But now, new research has uncovered the remains of the mysterious city.
The research was carried out by Kiel University archaeologists, Johannes Gutenberg University Mainz, the Center for Baltic and Scandinavian Archaeology, and the State Archaeology Department Schleswig-Holstein.
The team used geophysical imaging technology and found man-made mounds that had been constructed to protect the town against the tides.
The new findings include the foundations of a church, a harbour and drainage systems.
In a statement, geophysicist Dennis Wilken said: "Settlement remains hidden under the mudflats are first localized and mapped over a wide area using various geophysical methods such as magnetic gradiometry, electromagnetic induction, and seismics."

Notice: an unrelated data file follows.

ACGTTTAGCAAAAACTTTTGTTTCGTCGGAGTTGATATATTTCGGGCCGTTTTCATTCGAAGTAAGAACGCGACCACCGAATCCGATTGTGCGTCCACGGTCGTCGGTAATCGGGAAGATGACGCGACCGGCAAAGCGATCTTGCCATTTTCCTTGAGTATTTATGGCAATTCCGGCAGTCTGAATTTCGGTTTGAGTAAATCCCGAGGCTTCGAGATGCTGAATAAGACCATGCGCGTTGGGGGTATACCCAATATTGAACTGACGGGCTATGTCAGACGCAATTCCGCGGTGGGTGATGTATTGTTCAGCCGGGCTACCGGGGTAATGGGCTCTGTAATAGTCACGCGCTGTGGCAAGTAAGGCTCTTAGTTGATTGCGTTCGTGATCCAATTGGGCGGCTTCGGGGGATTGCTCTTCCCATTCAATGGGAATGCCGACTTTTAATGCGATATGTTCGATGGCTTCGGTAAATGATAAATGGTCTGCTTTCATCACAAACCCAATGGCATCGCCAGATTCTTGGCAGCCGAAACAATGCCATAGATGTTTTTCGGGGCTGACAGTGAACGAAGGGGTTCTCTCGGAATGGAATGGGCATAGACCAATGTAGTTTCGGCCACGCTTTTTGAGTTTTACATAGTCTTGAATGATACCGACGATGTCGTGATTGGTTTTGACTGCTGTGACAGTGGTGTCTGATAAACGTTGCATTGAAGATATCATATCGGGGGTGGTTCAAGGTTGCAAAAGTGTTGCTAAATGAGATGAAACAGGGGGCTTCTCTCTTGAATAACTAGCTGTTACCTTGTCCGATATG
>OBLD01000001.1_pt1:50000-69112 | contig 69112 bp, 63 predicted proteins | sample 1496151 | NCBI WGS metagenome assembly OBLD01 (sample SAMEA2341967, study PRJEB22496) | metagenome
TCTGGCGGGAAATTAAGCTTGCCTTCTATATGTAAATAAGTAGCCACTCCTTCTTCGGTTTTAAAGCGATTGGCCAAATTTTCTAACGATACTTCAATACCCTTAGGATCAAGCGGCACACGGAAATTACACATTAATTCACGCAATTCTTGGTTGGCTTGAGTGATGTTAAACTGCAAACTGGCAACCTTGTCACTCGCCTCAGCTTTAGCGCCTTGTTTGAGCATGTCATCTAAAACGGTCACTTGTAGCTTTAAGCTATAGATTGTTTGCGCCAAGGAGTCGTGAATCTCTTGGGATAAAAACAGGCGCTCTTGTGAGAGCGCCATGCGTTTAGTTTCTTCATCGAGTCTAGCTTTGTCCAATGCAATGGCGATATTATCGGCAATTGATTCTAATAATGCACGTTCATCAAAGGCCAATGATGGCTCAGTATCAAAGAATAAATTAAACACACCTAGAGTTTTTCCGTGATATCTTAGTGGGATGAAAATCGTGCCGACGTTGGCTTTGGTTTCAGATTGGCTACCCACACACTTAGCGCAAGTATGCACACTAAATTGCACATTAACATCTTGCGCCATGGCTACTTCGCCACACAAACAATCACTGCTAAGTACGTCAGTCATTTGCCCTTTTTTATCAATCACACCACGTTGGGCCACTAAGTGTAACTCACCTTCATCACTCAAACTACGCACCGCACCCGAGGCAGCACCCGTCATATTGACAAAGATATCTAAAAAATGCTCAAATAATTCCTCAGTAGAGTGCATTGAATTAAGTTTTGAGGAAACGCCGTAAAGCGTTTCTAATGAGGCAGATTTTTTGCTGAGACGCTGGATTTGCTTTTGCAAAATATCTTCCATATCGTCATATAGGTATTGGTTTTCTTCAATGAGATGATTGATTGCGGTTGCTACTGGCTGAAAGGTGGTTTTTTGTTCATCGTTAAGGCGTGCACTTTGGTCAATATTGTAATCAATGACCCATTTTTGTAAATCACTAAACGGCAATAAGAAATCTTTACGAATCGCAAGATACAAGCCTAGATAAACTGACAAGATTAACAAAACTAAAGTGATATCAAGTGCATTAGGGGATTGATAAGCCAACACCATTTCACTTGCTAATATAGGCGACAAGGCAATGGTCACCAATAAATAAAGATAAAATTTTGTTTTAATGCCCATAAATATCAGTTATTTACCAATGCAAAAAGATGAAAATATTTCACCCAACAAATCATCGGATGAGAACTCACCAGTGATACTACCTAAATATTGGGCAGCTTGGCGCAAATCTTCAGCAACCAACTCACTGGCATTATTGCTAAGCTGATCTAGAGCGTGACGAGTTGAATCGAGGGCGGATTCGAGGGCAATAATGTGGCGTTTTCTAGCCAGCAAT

Dr Hanna Hadler from the Institute of Geography at Mainz University added: "Based on this prospection, we selectively take sediment cores that not only allow us to make statements about spatial and temporal relationships of settlement structures, but also about landscape development."
Dr Ruth Blankenfeldt, an archaeologist at ZBSA also suggested that the "special feature of the find lies in the significance of the church as the centre of a settlement structure, which in its size must be interpreted as a parish with superordinate function."
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